Latvia bought 123 combat vehicles for $55.5 million from Britain in August and in November agreed to a $4.6 million deal with Norway for 800 Carl Gustav anti-tank weapons and 100 trucks.
Lithuania bought a $39.3 million GROM air defense system from Poland in September and a month later said it would spend $18.5 million on a fresh supply of Javelin anti-tank missiles from the US.
That brings the price tag for Baltic military spending on hardware to $347 million euros in six months.
Leading the political fight against Russia’s aggression is President Dalia Grybauskaite of Lithuania, an unabashed critic of Putin and Russia’s imperialism, and ardent supporter of Ukraine, who is often photographed at a military shooting range.
Grybauskaite has noted that Ukraine is not just fighting for its own sovereignty, but it is defending the sovereignty of all European nations. Her acerbic denunciation of Putin’s war is without comparison in eastern Europe.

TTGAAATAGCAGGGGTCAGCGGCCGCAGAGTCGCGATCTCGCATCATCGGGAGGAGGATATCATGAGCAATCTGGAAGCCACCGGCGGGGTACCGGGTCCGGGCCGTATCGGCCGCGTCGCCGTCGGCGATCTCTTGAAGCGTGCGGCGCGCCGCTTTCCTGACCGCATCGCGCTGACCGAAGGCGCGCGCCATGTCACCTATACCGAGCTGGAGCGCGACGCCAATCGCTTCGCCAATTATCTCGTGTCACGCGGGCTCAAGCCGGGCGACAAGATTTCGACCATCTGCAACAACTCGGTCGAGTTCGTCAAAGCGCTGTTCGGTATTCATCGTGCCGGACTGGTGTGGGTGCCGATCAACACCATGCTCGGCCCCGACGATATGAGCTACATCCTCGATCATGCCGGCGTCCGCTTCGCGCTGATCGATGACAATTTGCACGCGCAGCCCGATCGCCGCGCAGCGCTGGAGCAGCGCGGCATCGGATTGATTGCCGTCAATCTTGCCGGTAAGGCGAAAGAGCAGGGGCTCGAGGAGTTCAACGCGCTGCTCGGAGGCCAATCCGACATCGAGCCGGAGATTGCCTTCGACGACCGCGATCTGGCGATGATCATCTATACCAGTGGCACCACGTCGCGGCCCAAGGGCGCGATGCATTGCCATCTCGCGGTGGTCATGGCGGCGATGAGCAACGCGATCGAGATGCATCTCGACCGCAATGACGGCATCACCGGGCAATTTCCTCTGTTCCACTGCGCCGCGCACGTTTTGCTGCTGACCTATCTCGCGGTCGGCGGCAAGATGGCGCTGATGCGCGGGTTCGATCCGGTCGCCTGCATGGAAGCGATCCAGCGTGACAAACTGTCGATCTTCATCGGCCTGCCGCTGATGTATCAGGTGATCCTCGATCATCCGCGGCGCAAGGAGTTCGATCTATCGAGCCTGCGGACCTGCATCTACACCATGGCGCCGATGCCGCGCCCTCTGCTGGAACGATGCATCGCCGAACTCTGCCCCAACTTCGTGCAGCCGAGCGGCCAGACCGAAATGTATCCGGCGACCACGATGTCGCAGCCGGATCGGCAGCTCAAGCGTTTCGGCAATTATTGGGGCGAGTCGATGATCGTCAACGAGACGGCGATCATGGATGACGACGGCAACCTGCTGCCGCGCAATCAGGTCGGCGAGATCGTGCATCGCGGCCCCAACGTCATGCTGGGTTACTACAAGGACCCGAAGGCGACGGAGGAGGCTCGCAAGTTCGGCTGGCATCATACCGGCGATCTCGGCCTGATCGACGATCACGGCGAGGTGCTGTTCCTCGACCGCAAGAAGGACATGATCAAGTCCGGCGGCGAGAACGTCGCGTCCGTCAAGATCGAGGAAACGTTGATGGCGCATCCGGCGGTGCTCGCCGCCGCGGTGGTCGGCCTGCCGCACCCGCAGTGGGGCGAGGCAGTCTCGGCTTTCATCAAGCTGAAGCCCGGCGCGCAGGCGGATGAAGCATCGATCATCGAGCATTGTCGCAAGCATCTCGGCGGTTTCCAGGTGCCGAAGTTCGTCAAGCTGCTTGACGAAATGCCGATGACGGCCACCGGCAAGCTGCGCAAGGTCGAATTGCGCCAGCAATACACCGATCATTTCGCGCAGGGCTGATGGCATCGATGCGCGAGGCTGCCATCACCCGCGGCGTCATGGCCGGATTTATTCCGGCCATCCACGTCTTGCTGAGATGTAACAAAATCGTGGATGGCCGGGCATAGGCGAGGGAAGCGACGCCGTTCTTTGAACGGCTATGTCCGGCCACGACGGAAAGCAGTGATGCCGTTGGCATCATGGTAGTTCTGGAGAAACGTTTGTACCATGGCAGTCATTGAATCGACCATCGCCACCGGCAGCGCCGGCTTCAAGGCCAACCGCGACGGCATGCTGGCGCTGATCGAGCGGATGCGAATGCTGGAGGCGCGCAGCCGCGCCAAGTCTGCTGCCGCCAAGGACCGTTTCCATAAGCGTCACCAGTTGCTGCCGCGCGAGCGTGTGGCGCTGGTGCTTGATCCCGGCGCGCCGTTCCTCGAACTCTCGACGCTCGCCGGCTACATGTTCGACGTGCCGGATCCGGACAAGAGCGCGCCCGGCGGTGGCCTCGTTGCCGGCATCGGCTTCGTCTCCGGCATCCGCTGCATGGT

During an interview with German news magazine Focus in June Grybauskaite said the Russian despot “uses nationality as a pretext to conquer territory with military means. That’s exactly what Stalin and Hitler did.”
“Russia is at war against Ukraine and that is against a country which wants to be part of Europe. Russia is practically in war against Europe,” she said, adding that she is prepared to “take up arms” in the instance Russia attacks
Grybauskaite is convinced that if Russia is not repulsed from Ukraine, Putin will sweep across the Baltics, central Europe and northern Europe.
“The situation is still deteriorating. Russian troops are still on the territory of Ukraine. That means that Europe and the world are allowing Russia to be a country which is not only threatening its neighbors but is also organizing a war against its neighbors. It is the same international terrorism as we have in Iraq and Syria.
“In Ukraine, it is a real war. The European Union and most of the leaders in the world are trying to talk about it as if it is not war but some kind of support of terrorist elements. We saw Crimea. In the very beginning, it was green men, and it became Russian military. Now it is the same in eastern Ukraine. And I’m sure that it is not the last territory where Putin is going to demonstrate his powers.